“But Iran took advantage of the economic benefit [it gained] from the lifting of the sanctions in order to continue its activity to destabilize the region, particularly by developing ballistic missiles and by supporting terror organizations in the region – including Hizbullah [in Lebanon] and the Houthi militias [in Yemen] that use capabilities provided by Iran to harm the citizens of Saudi Arabia and Yemen and to repeatedly block international seaways, thus grossly violating [UN] Security Council resolutions …”
Saudi Arabia then called on the rest of the international community to “take a firm and uniform stand vis-à-vis Iran and its hostile activities, which destabilize the region; vis-à-vis its support for terror organizations, particularly Hizbullah and the Houthi militia; and vis-à-vis its support for the regime of [Syrian President Bashar Al-]Assad, that has committed the most loathsome crimes against its own people, leading to the deaths of over half a million civilians, including by means of chemical weapons.”
On social media, Saudi Foreign Minister ‘Adel Al-Jubeir said, “We support the U.S. withdrawal from the nuclear deal, and the decision to reinstate the economic sanctions on Iran. We will continue to act together with our partners to deal with the threat of Iran’s hostile policy. Iran took advantage of the lifting of the sanctions [under the agreement] in order to step up its destabilization of the region and its support for terror organizations in our region, including Hizbullah and the Houthi militias.”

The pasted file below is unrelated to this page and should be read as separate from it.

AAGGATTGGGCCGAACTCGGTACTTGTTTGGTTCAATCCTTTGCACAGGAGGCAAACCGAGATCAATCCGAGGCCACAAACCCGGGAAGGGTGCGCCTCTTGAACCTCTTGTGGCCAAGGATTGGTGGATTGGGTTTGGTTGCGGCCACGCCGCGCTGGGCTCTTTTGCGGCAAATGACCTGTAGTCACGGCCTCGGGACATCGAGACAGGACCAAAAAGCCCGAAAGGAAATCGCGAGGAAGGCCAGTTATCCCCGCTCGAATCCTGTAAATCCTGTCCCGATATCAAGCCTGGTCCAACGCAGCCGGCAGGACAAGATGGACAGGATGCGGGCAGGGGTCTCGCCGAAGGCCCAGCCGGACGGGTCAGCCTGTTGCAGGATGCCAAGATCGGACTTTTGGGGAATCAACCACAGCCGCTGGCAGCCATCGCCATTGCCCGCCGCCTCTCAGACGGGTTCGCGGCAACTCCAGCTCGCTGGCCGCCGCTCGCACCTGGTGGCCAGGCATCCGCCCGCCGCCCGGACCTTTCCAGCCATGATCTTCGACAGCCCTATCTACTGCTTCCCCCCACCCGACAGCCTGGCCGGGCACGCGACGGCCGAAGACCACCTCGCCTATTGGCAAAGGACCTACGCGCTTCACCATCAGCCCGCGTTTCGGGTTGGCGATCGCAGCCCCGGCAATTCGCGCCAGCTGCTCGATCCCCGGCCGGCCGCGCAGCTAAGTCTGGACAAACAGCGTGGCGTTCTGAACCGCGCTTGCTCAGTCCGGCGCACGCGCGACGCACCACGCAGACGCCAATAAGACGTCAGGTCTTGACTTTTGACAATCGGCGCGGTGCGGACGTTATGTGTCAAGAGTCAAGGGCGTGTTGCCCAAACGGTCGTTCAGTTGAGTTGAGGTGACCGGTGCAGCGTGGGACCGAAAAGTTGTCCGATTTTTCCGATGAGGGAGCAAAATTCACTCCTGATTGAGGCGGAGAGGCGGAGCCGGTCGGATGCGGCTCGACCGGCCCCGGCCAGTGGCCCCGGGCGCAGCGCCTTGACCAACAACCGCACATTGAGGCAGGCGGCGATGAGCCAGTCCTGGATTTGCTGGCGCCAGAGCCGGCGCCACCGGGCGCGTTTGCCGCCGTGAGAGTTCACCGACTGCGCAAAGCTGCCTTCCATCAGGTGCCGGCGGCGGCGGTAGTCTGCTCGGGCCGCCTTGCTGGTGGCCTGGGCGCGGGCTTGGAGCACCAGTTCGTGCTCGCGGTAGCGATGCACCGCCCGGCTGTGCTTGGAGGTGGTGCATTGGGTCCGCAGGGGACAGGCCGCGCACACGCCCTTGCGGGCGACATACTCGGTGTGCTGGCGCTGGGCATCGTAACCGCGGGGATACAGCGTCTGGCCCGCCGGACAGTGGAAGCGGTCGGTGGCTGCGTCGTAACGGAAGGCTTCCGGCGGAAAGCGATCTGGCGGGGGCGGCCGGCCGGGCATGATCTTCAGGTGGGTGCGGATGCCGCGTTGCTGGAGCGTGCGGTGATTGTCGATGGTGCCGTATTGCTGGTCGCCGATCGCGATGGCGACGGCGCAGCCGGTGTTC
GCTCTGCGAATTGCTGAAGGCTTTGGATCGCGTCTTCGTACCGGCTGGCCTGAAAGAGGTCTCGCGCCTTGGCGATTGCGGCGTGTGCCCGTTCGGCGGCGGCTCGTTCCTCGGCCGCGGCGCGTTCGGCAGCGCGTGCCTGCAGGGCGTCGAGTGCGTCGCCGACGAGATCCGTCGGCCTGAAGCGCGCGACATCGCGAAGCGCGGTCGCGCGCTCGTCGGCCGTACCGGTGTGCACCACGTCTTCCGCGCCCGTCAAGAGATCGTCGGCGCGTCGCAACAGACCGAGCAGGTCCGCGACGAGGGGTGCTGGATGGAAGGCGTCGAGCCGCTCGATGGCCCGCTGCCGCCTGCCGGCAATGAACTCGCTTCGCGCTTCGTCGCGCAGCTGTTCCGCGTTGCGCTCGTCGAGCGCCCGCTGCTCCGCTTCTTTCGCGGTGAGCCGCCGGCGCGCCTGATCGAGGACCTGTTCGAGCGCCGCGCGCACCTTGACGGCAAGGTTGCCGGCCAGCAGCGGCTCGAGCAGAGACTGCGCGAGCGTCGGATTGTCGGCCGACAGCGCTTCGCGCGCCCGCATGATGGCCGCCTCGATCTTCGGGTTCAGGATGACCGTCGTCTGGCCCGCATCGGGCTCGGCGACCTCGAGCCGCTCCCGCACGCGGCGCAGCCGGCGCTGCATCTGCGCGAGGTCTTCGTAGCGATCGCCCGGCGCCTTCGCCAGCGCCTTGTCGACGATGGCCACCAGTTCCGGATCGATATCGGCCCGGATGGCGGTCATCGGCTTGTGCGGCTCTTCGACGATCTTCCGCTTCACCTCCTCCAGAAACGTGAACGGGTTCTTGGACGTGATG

From the UAE’s Ministry of Foreign Affairs and International Cooperation came similar support for President Trump.
It called on “the international community and the countries that are partner to the nuclear agreement to agree with Trump’s position for the removal of nuclear weapons and other weapons of mass destruction from the region, in order to preserve international security and stability.”
The daily Al-Ittihad there added, “The U.S.’s withdrawal from the Iran nuclear deal and President Trump’s declaration that he will reinstate the harshest sanctions on Tehran is the rectification of a situation that was wrong from the outset, and it brings things back to square one.”
Bahrain’s announcement emphasized its “full support for this decision, that reflects the U.S.’s commitment to stand up against the Iran’s policy and its ongoing attempts to export terrorism in the region without a minimum of commitment [on Iran’s part] to laws and international norms.”
It cited the flaws in the agreement, “the most important of which was its disregard of [Iran’s] ballistic missile [development] project and of the threat it poses to the security and stability of the region with its interference in the domestic affairs of the countries of the region and with its support for terrorist militias [operating] in these countries and subordinate to it.”